“Peace for our time” was the declaration of the British Prime Minister, Neville Chamberlain, in 1938. He believed that by giving the forces of Germany what they wanted peace could be assured for Europe. The devastation of World War II proved that assumption to be wrong. By choosing to ignore a basic biblical truth Chamberlain set the stage for war. Christ’s teaching regarding human nature was ignored. In Matthew 7:16 Jesus said:
By their fruit you will recognize them. Do people pick grapes from thornbushes, or figs from thistles?
A country that has a track record of war and terrorism should not be expected to change its ways by agreeing to what that country wishes. This was the case in 1938 and it is the case today. It is not necessary to be a theocracy to see the wisdom of Scripture. The truth of God is not limited by political boundaries.
A child who takes toys from his siblings will not change his behavior just by giving him more toys. Rather, he won’t stop taking toys until his heart changes. The same is true for countries as a quick overview of history demonstrates.
When people or governments make plans in opposition to God’s truth bad things happen sooner or later. This is a valuable lesson to teach your children. This is not a lesson that is political in nature. It is just realizing that God is the Ruler of this world. He is the only reliable source to provide insight into human nature.
Inclusiveness is not the path to peace. Realizing that God’s word is exclusively true does not necessarily bring peace, but it is a word that you can trust. Your children need to know what is true in this world. They need to be able to look beyond immediate solutions to ease fears and concerns. Christ’s teaching in Matthew is a trustworthy guide for every area of life. Teach your children how to recognize the fruit of the people they meet and the situations they face. Words, no matter how convincing, do not change the quality of the fruit. Marriage is not made better by living to together beforehand to see if it works. Increasing debt does not provide financial stability. Trusting people simply because they say flattering things to you is the path to ruin.
Teach these things to your children. Pray that our leaders will learn them. Only a change of heart will yield a different outcome from the fruit of the past. Only a worldview based on biblical truth can trusted. Don’t hide this truth from your children.
6 thoughts on “Iran, a plan for peace and the need for a biblical worldview”
” And in the Time of their Trouble,
When they cried to You,
You Heard from Heaven;
And according to Your Abundant Mercies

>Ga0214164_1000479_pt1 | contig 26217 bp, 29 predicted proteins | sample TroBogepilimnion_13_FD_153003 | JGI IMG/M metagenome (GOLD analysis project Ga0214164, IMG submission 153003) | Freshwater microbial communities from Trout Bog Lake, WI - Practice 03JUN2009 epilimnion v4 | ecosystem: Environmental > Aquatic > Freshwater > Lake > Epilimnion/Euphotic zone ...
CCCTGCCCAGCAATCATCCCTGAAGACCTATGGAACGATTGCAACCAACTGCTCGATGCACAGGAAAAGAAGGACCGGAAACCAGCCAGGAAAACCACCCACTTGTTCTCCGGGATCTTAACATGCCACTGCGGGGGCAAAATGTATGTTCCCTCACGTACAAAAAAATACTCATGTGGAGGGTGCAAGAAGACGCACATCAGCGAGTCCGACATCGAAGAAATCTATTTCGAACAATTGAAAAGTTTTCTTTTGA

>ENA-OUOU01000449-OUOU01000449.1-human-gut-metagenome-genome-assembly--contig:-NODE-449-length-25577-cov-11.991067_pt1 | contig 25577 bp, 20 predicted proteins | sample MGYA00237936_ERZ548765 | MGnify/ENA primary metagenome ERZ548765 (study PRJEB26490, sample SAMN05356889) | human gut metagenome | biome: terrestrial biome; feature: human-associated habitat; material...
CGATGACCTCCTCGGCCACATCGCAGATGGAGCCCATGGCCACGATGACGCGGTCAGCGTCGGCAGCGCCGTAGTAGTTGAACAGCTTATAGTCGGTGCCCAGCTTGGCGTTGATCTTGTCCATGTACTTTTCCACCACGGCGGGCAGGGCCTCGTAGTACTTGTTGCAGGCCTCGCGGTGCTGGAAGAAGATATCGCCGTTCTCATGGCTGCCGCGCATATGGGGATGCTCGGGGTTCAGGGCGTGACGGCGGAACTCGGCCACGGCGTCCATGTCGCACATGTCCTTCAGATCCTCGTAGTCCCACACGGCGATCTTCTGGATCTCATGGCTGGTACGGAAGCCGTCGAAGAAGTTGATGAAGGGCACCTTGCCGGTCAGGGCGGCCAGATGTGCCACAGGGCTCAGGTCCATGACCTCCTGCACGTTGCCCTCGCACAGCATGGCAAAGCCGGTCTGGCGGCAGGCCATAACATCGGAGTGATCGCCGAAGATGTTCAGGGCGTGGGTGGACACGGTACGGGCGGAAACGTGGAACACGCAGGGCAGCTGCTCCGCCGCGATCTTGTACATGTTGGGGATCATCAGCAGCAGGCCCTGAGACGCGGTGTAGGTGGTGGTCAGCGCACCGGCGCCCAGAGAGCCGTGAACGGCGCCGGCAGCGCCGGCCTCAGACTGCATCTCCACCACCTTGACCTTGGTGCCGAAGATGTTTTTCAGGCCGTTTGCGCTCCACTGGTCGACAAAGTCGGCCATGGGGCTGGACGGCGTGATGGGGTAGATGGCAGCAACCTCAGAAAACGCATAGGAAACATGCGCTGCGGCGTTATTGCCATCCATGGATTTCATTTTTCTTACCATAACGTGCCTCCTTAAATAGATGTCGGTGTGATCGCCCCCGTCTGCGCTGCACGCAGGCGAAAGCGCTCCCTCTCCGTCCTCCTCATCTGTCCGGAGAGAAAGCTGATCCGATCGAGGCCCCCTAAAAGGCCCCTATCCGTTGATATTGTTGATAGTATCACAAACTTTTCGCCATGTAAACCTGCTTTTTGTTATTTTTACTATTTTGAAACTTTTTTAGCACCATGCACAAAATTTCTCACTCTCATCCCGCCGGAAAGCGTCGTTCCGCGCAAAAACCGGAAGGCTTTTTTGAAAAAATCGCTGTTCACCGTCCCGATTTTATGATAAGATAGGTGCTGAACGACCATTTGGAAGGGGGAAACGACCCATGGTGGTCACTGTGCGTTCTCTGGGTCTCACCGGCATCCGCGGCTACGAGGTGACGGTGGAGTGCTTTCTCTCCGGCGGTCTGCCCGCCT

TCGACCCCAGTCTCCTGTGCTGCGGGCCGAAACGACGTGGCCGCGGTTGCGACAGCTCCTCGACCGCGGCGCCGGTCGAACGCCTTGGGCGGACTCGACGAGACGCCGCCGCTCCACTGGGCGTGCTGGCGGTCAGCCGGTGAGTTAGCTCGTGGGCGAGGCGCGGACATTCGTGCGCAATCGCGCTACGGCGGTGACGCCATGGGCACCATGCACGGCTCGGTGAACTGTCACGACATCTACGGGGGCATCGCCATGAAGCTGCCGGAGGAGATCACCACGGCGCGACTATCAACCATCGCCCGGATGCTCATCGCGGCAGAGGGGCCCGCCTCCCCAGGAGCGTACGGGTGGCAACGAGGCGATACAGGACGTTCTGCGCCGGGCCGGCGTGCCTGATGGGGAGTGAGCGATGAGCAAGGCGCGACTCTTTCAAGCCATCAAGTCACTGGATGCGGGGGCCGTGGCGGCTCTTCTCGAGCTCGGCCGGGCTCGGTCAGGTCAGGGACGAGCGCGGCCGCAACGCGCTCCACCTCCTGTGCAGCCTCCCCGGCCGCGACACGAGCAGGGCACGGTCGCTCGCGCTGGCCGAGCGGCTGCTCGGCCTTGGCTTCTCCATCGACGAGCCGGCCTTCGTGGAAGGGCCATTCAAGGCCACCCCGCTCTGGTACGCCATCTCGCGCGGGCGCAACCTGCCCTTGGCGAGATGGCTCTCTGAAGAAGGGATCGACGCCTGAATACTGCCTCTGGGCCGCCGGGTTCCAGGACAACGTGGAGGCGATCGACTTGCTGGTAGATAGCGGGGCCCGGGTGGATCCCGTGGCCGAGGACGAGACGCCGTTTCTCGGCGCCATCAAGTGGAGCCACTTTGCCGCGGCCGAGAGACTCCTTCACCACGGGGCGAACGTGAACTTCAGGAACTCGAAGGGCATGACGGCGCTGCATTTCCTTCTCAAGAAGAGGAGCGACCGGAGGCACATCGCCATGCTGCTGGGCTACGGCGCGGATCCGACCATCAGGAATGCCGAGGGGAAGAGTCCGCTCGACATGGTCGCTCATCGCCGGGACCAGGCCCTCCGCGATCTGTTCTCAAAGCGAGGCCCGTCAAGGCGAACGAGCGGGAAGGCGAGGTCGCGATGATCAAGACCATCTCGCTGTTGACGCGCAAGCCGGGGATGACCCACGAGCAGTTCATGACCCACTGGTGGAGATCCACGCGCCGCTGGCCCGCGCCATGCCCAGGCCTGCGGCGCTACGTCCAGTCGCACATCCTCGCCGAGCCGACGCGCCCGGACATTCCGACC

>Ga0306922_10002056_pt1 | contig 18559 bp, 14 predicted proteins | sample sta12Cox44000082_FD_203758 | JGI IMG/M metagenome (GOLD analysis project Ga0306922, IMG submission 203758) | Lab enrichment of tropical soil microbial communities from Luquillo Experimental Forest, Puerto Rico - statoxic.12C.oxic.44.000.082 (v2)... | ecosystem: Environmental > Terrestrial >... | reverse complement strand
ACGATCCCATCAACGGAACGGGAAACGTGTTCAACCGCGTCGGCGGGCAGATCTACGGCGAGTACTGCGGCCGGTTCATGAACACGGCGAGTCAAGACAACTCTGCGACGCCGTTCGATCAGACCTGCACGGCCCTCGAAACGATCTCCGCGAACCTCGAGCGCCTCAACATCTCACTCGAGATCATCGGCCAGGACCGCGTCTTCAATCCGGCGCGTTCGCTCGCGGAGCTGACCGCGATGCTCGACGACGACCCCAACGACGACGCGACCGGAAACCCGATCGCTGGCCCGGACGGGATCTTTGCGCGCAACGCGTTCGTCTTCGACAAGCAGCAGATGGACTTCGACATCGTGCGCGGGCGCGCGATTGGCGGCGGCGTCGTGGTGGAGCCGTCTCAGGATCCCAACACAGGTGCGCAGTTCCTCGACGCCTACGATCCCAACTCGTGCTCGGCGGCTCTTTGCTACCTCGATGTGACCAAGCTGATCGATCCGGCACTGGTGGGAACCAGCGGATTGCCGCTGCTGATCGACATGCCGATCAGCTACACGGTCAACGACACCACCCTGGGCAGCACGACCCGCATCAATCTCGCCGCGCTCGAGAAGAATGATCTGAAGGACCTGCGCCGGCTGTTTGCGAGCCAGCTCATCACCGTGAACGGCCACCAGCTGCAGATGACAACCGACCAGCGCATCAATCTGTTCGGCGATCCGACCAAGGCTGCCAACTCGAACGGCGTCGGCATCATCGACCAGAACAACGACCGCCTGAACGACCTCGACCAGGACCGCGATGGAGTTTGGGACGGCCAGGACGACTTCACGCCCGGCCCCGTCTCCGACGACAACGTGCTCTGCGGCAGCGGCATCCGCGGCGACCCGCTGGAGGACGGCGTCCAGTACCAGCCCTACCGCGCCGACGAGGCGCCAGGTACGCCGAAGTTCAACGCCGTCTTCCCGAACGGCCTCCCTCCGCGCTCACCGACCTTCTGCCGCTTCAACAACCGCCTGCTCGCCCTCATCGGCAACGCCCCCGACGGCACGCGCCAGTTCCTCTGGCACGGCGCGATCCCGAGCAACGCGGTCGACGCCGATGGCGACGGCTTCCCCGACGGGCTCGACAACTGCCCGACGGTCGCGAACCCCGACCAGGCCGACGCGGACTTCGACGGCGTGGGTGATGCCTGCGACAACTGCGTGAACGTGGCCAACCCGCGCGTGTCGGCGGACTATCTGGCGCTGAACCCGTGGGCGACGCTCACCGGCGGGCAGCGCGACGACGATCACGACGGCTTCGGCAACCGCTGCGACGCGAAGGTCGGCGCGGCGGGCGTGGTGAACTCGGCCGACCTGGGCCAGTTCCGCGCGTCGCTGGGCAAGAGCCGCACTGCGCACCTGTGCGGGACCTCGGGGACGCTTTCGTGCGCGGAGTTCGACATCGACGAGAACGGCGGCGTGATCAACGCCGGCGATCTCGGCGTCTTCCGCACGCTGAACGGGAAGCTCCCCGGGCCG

You Gave them Deliverers who Saved Them
From the Hand of their enemies.” Nehemiah 9:27.
Jesus is Our Strength! We can Pray and God will Help! God bless you, Brother!
“My faith rests not on what I am or shall be, or feel, or know, but in who Christ is, in what He has done, and what He is now doing for me.” Thank you for clarity
The point of the post is to recognize that words and agreements mean little apart from their historical context. When past actions are ignored it is not a wise course of action. This is has proven itself to be true throughout history. It was true in 1938. It is true today. It will be true tomorrow. The post is not a political statement, just an observation based on recorded history.
I understand the need to be pessimistic. And 1938 serves as a great example, though we cannot allow it to dissuade us from trying for a peaceful solution. We’ll see how this plays out and whether or not Iran lives up to their concessions. If they do – progress has been made. If they do not – sanctions will be put back in place.
I just wasn’t sure if the sentence I quoted above was saying that this short-term agreement was somehow against God’s truth. I don’t see how it is.
This blog is not primarily a debate forum, and especially not political debate. However, just to clarify, I don’t think I am being pessimistic. Rather just trying to point out the relevancy of Christ’s wisdom: don’t expect figs and grapes from thorns and thistles. Government leaders and politicians of all parties frequently suffer from being short sighted and a willingness to ignore history. This is not pessimism, just acknowledging what is real. Thanks for your comments.
Maybe pessimistic was the wrong word… what I meant was – I agree we need to enter such negotiations with eyes wide open. At this point it’s hard to say if this is a “new Iran” or just a ploy. As such, your point is well taken. Thanks.